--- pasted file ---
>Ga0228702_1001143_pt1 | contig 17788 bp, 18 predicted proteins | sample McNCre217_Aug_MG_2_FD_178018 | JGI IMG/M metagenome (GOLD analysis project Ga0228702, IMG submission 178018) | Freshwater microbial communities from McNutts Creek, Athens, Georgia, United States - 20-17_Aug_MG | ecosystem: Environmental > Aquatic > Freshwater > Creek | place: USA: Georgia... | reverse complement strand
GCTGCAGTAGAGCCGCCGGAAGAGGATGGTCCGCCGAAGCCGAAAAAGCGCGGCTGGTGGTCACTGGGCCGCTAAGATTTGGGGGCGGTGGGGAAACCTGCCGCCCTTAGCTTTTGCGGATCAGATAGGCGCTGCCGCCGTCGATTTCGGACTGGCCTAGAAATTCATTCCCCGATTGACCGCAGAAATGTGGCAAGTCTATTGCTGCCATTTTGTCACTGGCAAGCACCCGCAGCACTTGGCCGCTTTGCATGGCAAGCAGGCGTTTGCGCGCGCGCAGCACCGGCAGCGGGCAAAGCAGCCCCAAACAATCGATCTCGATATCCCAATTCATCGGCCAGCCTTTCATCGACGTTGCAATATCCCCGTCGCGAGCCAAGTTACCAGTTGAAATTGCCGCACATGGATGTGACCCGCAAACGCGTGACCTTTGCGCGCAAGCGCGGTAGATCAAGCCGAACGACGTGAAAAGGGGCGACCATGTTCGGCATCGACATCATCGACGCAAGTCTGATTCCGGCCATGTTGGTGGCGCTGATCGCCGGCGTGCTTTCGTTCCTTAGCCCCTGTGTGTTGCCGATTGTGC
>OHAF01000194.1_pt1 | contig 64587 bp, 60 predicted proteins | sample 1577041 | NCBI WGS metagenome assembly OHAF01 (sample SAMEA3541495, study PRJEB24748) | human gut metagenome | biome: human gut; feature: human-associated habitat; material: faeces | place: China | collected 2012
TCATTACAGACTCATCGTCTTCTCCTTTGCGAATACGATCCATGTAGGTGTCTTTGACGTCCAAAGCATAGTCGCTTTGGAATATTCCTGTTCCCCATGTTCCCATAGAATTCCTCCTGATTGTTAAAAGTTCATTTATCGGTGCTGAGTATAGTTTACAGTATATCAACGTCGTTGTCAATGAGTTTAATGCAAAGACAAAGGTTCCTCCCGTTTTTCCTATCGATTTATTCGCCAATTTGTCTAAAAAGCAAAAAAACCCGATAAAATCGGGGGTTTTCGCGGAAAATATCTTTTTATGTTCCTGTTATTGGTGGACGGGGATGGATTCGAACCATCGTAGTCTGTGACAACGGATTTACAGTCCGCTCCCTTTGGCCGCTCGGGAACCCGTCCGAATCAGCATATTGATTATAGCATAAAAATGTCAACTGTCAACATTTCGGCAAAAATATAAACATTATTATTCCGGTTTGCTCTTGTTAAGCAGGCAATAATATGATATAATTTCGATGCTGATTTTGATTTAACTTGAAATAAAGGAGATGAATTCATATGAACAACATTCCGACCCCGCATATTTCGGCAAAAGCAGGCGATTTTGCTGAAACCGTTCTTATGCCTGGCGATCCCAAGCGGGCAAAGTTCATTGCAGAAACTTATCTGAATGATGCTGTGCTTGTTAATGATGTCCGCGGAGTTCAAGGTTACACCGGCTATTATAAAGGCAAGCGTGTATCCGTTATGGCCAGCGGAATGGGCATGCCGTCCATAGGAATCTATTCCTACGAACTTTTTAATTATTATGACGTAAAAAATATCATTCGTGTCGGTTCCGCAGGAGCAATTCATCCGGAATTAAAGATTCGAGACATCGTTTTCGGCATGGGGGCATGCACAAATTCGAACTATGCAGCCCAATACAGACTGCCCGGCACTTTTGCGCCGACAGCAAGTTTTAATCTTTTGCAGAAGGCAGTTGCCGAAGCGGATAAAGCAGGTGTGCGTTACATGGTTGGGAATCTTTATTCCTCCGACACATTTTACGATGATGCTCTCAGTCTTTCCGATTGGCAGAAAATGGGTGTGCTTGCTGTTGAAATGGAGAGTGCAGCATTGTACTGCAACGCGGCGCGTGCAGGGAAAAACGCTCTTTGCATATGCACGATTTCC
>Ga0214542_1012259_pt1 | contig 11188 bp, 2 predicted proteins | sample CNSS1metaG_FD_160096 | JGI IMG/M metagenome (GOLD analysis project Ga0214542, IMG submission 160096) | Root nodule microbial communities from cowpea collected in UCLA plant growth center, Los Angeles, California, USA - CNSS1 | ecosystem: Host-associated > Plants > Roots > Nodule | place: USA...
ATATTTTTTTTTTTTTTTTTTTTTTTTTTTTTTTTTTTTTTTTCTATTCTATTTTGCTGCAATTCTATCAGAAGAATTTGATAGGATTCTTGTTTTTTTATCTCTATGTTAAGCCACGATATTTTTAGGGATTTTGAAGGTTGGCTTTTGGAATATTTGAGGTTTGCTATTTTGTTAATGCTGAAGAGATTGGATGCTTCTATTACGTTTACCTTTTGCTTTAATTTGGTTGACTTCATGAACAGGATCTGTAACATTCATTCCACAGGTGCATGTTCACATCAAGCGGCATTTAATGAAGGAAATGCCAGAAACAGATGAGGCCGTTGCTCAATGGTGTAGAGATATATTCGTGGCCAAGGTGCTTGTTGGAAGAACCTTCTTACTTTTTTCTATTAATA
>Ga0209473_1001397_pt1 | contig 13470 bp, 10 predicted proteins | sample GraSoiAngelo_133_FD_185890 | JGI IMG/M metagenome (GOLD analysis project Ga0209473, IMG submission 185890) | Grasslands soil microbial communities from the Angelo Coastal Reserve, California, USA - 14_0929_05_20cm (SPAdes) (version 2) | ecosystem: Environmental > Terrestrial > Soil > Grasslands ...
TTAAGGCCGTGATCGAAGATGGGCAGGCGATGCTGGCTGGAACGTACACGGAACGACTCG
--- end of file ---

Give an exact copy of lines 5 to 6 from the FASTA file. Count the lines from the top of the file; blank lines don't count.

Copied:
>Ga0214542_1012259_pt1 | contig 11188 bp, 2 predicted proteins | sample CNSS1metaG_FD_160096 | JGI IMG/M metagenome (GOLD analysis project Ga0214542, IMG submission 160096) | Root nodule microbial communities from cowpea collected in UCLA plant growth center, Los Angeles, California, USA - CNSS1 | ecosystem: Host-associated > Plants > Roots > Nodule | place: USA...
ATATTTTTTTTTTTTTTTTTTTTTTTTTTTTTTTTTTTTTTTTCTATTCTATTTTGCTGCAATTCTATCAGAAGAATTTGATAGGATTCTTGTTTTTTTATCTCTATGTTAAGCCACGATATTTTTAGGGATTTTGAAGGTTGGCTTTTGGAATATTTGAGGTTTGCTATTTTGTTAATGCTGAAGAGATTGGATGCTTCTATTACGTTTACCTTTTGCTTTAATTTGGTTGACTTCATGAACAGGATCTGTAACATTCATTCCACAGGTGCATGTTCACATCAAGCGGCATTTAATGAAGGAAATGCCAGAAACAGATGAGGCCGTTGCTCAATGGTGTAGAGATATATTCGTGGCCAAGGTGCTTGTTGGAAGAACCTTCTTACTTTTTTCTATTAATA